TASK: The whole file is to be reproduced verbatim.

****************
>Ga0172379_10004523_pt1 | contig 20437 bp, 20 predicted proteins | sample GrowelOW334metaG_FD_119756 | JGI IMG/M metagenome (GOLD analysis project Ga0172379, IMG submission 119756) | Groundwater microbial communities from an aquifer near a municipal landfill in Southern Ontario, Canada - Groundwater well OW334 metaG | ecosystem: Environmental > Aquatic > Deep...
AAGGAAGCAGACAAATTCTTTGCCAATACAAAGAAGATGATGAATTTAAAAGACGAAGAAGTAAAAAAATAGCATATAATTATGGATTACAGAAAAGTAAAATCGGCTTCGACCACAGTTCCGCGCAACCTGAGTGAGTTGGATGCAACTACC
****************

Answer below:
>Ga0172379_10004523_pt1 | contig 20437 bp, 20 predicted proteins | sample GrowelOW334metaG_FD_119756 | JGI IMG/M metagenome (GOLD analysis project Ga0172379, IMG submission 119756) | Groundwater microbial communities from an aquifer near a municipal landfill in Southern Ontario, Canada - Groundwater well OW334 metaG | ecosystem: Environmental > Aquatic > Deep...
AAGGAAGCAGACAAATTCTTTGCCAATACAAAGAAGATGATGAATTTAAAAGACGAAGAAGTAAAAAAATAGCATATAATTATGGATTACAGAAAAGTAAAATCGGCTTCGACCACAGTTCCGCGCAACCTGAGTGAGTTGGATGCAACTACC